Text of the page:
From left, Jermaine F. Williams, Theresa Sanders and Stratis Philippis...

From left, Jermaine F. Williams, Theresa Sanders and Stratis Philippis will all serve on the Long Island Regional Economic Development Council. Credit: Nassau Community College; Howard Schnapp; Bountiful Company

A college president, a civil rights leader and a top executive at a vitamin manufacturer have been appointed to the state panel that helps determine the recipients of state business aid on Long Island.

Jermaine F. Williams, president of Nassau Community College, Theresa Sanders, president of the Urban League of Long Island, and Stratis Philippis, general counsel and chief compliance officer at the Bountiful Company in Ronkonkoma, will all serve on the Long Island Regional Economic Development Council.

The council’s 23 members are unpaid volunteers and appointed by Gov. Andrew M. Cuomo.

Williams joined NCC two years ago from North Shore Community College in Danvers, Massachusetts, where he served as vice president of student affairs. He has a doctorate in education from Temple University.

Sanders has led the Urban League for nearly 30 years. She also teaches at SUNY College at Old Westbury, where she earned a bachelor’s degree. Her doctorate in education is from Dowling College.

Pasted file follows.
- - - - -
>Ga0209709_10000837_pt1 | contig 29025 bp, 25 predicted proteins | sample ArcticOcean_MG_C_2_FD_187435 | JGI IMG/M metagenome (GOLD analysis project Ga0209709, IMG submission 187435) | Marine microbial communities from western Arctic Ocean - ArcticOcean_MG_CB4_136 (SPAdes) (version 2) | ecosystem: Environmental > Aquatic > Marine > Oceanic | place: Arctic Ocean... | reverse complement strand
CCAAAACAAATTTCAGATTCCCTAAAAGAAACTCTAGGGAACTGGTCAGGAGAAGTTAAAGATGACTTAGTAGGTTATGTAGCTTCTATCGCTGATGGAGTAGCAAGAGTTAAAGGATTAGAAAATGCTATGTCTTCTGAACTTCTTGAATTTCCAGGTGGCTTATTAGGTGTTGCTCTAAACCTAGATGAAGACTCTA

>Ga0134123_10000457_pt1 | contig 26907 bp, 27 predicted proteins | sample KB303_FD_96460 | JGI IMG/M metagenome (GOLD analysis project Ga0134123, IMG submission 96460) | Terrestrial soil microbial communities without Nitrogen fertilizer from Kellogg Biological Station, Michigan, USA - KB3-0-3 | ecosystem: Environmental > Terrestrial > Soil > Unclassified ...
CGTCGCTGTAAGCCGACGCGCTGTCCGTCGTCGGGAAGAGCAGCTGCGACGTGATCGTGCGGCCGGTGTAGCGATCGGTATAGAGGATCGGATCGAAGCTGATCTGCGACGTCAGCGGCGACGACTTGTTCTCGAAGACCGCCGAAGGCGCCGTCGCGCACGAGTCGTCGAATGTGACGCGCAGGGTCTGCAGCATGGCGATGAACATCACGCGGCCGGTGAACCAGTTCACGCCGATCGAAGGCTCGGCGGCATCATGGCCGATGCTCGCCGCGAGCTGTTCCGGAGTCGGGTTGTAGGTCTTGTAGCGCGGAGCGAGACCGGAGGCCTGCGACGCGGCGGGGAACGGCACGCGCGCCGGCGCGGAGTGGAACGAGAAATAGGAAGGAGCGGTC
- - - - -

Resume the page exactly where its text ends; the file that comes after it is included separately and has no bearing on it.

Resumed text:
Philippis has worked for the Bountiful Company, formerly called the Nature’s Bounty Co., since 2012. The manufacturer of vitamins and nutritional supplements is one of Long Island’s largest employers with 11 factories in Suffolk County and sales of $2 billion last year.

The new members succeed Pat Edwards, a vice president of community development at Citigroup who has retired, John T. DeCelle, president and CEO of Nassau Financial Federal Credit Union, and Harvey Kamil, who left the Bountiful Company last year as vice chairman.

The development council’s executive director, Cara Longworth, welcomed the three new members, saying, "We are confident that their experience, skills and talent will enhance the proven formula of success we have had over the last decade."

The Long Island council is one of 10 across the state that reviews applications for state tax credits and grants in the annual Regional Economic Development Councils’ competition.

The Long Island council has secured $727 million for 885 projects in nine funding contests between 2011 and 2019, the second most after the Syracuse area. There was no competition last year because of funding constraints due to the pandemic.

Those seeking a share of the $750 million in state tax credits and other funding in this year’s contest have until July 30 at 4 p.m. to apply. The application may be found at

The Long Island council is led by co-vice chairmen Kevin Law, a partner at developer Tritec Real Estate Co. in East Setauket, and Hofstra University president Stuart Rabinowitz.

Longworth said, "Our council members are integral to the REDC process and our regional, bottom-up approach to economic development will be even more important as we work to rebuild our economy after the COVID-19 crisis." She also is Long Island director for Empire State Development, the state’s primary business-aid agency.

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